The longer the combat takes, and the more prep work that goes into setting it up (including battlemats, miniatures, custom statblocks, etc) the more players will tend to believe they are expected to engage in combat when presented with an encounter.
I've personally encountered this one before! Trevor once told me that if he saw that I'd set up a battle grid or had the miniatures close-at-hand, then he'd be more determined to fight than normally. Also, multiple players have told me that seeing a pre-drawn battle environment was very distracting, so I got into the habit of either not drawing it beforehand or drawing it and then hiding it inside my coffee table, haha!
Don't roll dice behind the screen. Or rather, don't roll them behind the screen for numbers/results you're immediately going to give to the players. Attack rolls, damage, saving throws, morale checks - do this all on the table. If you want your players to make choices about fighting or fleeing they need to be able to base that on consistent information: the statistics and probabilities of the game and dice.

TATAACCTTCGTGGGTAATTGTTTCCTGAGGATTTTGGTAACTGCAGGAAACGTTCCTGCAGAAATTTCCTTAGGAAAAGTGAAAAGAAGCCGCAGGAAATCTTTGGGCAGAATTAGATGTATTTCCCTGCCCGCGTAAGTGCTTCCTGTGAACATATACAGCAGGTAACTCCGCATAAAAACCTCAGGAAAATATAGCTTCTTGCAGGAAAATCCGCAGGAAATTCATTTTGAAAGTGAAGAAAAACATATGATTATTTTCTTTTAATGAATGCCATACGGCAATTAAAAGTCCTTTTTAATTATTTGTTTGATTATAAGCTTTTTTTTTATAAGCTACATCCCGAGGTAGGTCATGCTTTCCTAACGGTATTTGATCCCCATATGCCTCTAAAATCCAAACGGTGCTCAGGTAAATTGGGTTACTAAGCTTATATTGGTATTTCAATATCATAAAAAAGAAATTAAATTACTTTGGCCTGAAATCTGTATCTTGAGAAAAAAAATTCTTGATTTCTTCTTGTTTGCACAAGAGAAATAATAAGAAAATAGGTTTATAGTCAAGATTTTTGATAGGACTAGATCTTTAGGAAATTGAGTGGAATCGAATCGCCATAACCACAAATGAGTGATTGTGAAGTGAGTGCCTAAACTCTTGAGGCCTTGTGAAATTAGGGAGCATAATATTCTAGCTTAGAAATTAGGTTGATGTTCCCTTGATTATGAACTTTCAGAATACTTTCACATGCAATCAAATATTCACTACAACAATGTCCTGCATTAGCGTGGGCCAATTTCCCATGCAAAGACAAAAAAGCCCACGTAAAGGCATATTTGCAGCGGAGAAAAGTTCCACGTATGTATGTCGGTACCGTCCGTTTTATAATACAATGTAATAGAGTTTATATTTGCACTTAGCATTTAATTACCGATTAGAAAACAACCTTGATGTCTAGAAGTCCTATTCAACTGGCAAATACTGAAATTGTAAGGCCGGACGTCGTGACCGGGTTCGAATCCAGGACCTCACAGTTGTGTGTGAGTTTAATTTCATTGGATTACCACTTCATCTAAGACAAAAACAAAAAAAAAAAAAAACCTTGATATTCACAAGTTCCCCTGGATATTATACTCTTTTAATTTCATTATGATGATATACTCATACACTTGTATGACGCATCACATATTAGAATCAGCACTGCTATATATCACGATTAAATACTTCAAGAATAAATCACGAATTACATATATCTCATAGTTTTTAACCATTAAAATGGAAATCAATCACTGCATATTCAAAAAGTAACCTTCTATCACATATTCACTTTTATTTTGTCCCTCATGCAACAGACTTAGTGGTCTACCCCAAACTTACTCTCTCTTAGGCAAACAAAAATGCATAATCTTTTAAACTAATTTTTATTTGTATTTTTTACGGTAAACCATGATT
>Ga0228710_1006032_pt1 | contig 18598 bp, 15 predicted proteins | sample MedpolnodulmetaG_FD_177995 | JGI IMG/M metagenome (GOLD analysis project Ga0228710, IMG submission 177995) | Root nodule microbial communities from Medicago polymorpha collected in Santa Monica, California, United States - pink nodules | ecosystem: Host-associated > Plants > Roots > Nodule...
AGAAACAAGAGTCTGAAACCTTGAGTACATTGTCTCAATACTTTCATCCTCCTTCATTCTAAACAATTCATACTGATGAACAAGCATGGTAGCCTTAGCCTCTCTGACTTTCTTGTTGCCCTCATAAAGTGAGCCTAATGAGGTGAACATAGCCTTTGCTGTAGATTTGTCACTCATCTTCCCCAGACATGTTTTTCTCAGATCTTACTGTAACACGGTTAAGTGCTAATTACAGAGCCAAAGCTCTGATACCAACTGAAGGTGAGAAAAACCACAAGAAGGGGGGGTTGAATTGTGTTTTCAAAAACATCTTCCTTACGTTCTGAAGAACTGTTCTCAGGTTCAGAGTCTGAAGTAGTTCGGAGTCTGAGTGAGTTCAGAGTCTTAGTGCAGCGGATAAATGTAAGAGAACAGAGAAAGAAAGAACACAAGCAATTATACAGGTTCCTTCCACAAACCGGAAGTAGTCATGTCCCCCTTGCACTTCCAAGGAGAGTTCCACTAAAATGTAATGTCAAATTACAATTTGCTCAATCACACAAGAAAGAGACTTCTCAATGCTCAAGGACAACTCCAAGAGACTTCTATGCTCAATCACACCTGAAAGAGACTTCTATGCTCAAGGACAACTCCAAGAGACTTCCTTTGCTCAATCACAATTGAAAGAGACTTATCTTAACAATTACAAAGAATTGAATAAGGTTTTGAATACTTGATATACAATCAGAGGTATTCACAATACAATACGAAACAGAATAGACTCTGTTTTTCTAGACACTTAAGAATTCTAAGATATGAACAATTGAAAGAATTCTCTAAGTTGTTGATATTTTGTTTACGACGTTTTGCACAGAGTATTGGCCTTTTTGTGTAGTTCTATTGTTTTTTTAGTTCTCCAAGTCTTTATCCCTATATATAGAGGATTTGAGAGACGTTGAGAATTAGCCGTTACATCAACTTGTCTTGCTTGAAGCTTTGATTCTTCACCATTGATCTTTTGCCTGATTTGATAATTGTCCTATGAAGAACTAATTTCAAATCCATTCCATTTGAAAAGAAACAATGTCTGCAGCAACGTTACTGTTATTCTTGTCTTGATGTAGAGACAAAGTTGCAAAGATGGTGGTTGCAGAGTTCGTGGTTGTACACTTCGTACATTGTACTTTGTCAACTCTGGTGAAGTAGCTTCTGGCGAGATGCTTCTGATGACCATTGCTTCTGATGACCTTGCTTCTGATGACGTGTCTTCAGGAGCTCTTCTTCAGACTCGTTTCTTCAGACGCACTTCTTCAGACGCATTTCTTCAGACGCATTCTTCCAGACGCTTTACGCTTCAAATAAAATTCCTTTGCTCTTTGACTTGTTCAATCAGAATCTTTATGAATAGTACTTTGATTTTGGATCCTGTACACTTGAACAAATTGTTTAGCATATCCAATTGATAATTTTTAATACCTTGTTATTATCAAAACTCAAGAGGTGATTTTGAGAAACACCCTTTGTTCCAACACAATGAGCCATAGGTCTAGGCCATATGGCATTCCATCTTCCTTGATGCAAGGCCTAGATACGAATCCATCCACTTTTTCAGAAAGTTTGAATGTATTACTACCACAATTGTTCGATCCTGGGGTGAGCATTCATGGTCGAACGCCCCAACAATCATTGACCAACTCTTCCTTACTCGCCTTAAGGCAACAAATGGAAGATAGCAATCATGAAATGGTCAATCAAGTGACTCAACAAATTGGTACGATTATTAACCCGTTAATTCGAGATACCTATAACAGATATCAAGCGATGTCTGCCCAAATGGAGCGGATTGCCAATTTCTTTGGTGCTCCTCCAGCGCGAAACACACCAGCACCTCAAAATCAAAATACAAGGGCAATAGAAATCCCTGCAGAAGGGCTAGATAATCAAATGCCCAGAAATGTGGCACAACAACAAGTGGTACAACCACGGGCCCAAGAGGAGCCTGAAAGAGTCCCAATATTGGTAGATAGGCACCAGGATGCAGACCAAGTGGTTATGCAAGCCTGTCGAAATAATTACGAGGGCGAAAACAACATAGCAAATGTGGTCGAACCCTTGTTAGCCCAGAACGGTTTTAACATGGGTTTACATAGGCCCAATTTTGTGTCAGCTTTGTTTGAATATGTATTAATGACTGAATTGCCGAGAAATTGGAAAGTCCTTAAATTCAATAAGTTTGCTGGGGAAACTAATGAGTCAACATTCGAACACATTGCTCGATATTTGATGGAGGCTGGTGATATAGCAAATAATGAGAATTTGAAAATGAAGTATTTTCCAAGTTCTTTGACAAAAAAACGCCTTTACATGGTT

This is easily the most convincing argument I've ever read for always playing the dice as they fall. To do otherwise truly IS to deny the players the ability to make decisions based on probabilities of their dice rolls. While I generally prefer that the players make decisions that are in-character before making decisions based on the numbers, if we're playing a game that calls for dice rolls, then by removing those dice rolls from the equation, I'm just putting the players off-balance!
When the players understand all the risks and STILL choose not to back down it's much more dramatic, and while it may end in their defeat it won't feel as much like a random TPK but rather an epic battle they chose on their own.
Again, a good point. Players have the right to make these decisions for their characters, and I shouldn't try to stop them, but it's definitely important that the players KNOW when the encounter is ACTUALLY risky and not just described as risky from the perspective of the setting.(e.g. The farmer is terrified of hobgoblins, but the PCs know that they killed 50 last week.)